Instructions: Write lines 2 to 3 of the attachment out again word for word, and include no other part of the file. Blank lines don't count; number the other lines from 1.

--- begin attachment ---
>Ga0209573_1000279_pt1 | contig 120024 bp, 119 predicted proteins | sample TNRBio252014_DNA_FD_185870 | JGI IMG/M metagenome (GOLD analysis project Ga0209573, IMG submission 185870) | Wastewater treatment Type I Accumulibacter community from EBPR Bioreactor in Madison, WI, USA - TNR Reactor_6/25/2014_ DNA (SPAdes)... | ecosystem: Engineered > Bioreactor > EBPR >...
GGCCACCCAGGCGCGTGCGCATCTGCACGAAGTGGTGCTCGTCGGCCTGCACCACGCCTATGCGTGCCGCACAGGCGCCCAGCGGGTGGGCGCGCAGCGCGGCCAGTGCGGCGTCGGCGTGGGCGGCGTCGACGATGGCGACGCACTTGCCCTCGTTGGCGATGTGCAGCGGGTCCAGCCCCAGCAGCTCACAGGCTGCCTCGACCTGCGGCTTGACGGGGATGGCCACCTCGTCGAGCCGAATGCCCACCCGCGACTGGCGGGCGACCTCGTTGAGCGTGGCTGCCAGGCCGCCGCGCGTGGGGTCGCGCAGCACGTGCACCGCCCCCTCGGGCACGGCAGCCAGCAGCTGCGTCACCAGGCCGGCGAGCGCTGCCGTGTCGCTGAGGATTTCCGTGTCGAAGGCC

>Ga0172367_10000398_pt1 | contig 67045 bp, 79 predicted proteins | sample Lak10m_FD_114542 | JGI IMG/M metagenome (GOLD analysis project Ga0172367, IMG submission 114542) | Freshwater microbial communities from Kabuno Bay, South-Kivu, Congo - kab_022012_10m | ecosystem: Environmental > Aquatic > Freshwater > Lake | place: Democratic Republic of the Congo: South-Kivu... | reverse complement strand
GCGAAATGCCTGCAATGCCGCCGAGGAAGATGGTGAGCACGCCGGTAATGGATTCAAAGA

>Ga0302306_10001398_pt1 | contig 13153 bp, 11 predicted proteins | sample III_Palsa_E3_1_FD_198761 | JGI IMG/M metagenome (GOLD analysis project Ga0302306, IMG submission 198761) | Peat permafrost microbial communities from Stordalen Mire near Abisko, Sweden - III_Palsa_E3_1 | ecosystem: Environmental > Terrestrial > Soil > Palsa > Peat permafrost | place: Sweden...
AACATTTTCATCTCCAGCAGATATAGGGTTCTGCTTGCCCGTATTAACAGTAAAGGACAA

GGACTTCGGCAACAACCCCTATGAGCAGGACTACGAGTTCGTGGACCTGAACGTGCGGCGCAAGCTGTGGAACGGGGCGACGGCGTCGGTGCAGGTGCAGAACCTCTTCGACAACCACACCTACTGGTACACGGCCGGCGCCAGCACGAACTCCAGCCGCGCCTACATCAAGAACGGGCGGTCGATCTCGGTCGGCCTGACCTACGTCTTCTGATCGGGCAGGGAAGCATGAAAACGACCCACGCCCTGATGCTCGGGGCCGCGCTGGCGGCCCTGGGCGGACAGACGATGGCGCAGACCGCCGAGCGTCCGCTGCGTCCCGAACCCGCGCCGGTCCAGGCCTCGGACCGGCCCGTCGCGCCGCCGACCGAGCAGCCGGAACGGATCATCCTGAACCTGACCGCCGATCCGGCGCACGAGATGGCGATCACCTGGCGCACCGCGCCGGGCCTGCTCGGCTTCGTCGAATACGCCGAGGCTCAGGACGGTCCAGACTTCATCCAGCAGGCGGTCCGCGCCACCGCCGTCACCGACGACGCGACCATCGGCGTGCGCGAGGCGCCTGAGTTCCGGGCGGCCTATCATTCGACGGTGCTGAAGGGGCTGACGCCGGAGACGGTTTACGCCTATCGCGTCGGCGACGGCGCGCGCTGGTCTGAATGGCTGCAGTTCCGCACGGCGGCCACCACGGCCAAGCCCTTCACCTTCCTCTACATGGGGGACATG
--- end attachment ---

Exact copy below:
GGCCACCCAGGCGCGTGCGCATCTGCACGAAGTGGTGCTCGTCGGCCTGCACCACGCCTATGCGTGCCGCACAGGCGCCCAGCGGGTGGGCGCGCAGCGCGGCCAGTGCGGCGTCGGCGTGGGCGGCGTCGACGATGGCGACGCACTTGCCCTCGTTGGCGATGTGCAGCGGGTCCAGCCCCAGCAGCTCACAGGCTGCCTCGACCTGCGGCTTGACGGGGATGGCCACCTCGTCGAGCCGAATGCCCACCCGCGACTGGCGGGCGACCTCGTTGAGCGTGGCTGCCAGGCCGCCGCGCGTGGGGTCGCGCAGCACGTGCACCGCCCCCTCGGGCACGGCAGCCAGCAGCTGCGTCACCAGGCCGGCGAGCGCTGCCGTGTCGCTGAGGATTTCCGTGTCGAAGGCC

>Ga0172367_10000398_pt1 | contig 67045 bp, 79 predicted proteins | sample Lak10m_FD_114542 | JGI IMG/M metagenome (GOLD analysis project Ga0172367, IMG submission 114542) | Freshwater microbial communities from Kabuno Bay, South-Kivu, Congo - kab_022012_10m | ecosystem: Environmental > Aquatic > Freshwater > Lake | place: Democratic Republic of the Congo: South-Kivu... | reverse complement strand